Transition state analysis as a smart approach to the development of novel tailored therapeutics
Maurice Wilkins Centre scientists are using an approach called transition state analysis to generate potent and selective enzyme inhibitors, several of which have already been tested in preclinical and human trials for their potential as treatments for a variety of infectious diseases, haematological disorders and gout.
Transition state analysis is a rational approach to drug discovery spanning biology, physical chemistry, quantum mechanics and computational modelling, as well as inhibitor design and synthesis.
We will now focus on targeting enzymes that lack effective inhibitors, by applying the experience we have gained over the past two decades through our long-standing collaboration with the Albert Einstein College of Medicine. Our targets will include specific metabolic enzymes involved in cancer, enzymes that confer bacterial resistance, and enzymes that play critical roles in microbial metabolism.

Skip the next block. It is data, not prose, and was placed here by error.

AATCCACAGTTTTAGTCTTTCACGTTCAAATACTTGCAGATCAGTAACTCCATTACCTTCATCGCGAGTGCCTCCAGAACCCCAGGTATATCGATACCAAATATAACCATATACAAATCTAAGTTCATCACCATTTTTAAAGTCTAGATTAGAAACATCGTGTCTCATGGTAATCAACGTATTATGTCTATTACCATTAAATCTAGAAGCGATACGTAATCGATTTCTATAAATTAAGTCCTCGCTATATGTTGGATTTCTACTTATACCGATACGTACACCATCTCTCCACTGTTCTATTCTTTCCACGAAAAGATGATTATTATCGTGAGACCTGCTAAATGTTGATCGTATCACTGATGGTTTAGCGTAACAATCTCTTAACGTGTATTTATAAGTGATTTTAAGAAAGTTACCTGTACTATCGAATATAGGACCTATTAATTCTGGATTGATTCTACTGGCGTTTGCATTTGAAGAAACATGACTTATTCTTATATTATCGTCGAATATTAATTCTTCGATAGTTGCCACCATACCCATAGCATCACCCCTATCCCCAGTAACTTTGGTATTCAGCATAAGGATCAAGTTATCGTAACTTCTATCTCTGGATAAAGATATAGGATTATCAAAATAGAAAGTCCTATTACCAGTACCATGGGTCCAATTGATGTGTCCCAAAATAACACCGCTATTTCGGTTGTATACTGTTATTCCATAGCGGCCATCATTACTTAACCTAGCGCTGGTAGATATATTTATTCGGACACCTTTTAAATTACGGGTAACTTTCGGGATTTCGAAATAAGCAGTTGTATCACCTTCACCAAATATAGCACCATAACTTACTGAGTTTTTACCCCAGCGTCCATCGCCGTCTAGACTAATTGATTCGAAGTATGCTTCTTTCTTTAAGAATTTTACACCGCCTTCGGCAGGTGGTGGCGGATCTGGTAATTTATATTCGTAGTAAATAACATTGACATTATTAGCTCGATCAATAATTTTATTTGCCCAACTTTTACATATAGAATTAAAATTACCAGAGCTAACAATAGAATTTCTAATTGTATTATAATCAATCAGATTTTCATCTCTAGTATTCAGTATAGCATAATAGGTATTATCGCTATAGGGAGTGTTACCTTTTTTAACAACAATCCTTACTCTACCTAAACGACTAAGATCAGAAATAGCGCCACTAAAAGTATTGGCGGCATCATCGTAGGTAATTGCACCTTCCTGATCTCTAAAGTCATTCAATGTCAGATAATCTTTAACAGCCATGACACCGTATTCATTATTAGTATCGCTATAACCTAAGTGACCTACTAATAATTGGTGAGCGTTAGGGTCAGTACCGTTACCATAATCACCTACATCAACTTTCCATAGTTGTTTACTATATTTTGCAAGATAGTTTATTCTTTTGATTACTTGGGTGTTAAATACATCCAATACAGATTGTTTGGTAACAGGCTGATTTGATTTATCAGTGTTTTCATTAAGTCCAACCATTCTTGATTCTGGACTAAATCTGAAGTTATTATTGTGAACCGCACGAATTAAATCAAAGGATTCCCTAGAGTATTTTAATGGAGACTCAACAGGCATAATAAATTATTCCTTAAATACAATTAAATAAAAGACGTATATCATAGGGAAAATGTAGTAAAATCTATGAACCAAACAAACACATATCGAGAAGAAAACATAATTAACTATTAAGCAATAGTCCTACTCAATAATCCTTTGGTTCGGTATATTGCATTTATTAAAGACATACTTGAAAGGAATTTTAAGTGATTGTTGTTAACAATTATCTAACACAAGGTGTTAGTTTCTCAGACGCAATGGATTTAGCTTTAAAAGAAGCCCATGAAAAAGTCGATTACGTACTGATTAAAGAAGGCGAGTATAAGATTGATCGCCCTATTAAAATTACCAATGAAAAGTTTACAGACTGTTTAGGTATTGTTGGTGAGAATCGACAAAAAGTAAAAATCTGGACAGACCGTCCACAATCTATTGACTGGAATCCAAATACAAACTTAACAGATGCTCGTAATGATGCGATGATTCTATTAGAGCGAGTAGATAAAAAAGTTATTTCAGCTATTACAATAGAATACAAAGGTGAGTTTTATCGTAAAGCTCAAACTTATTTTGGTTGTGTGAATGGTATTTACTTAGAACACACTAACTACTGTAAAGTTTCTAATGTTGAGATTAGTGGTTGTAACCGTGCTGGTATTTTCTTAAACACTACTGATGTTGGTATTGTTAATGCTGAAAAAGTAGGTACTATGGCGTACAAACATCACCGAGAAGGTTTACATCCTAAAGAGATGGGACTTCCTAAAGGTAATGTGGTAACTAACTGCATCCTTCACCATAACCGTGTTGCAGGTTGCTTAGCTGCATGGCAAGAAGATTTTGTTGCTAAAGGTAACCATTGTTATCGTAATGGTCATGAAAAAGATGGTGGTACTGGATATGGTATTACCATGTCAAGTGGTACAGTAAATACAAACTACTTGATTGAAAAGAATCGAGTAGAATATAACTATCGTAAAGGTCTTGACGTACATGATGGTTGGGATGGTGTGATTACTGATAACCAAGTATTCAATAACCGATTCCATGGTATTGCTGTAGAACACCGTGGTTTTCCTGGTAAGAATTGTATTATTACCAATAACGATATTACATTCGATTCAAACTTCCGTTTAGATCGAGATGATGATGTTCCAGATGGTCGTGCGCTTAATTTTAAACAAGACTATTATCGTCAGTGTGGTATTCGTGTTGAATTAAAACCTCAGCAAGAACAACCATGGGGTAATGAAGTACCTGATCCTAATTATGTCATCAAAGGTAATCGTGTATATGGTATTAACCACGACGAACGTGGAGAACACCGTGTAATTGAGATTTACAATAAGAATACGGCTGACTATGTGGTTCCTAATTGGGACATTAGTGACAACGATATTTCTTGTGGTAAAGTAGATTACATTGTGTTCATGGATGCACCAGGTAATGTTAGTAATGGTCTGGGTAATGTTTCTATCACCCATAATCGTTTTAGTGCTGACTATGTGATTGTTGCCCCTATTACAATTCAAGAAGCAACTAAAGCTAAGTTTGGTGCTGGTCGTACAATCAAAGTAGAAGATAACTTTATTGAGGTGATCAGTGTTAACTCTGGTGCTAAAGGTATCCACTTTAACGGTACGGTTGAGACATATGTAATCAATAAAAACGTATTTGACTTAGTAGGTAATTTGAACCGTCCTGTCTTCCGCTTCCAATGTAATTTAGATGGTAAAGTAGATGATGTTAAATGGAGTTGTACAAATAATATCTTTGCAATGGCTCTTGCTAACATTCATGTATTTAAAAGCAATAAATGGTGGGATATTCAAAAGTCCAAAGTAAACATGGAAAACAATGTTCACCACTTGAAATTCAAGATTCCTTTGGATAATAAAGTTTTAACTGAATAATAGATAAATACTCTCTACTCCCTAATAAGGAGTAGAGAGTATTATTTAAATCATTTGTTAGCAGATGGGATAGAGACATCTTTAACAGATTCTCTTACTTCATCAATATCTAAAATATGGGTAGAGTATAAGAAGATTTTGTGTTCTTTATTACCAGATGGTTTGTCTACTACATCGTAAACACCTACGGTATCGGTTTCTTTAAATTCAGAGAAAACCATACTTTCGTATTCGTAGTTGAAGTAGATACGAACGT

Of note, Wellington-based Maurice Wilkins Centre researchers in this programme helped discover and test novel anti-cancer agent Mundesine, only the second New Zealand-developed drug to be authorised anywhere in the world for use in patients. Mundesine was approved in Japan in 2017 for treating patients with peripheral T-cell lymphoma – a group of aggressive cancers that account for 10 to 15 percent of all cases of non-Hodgkin lymphomas.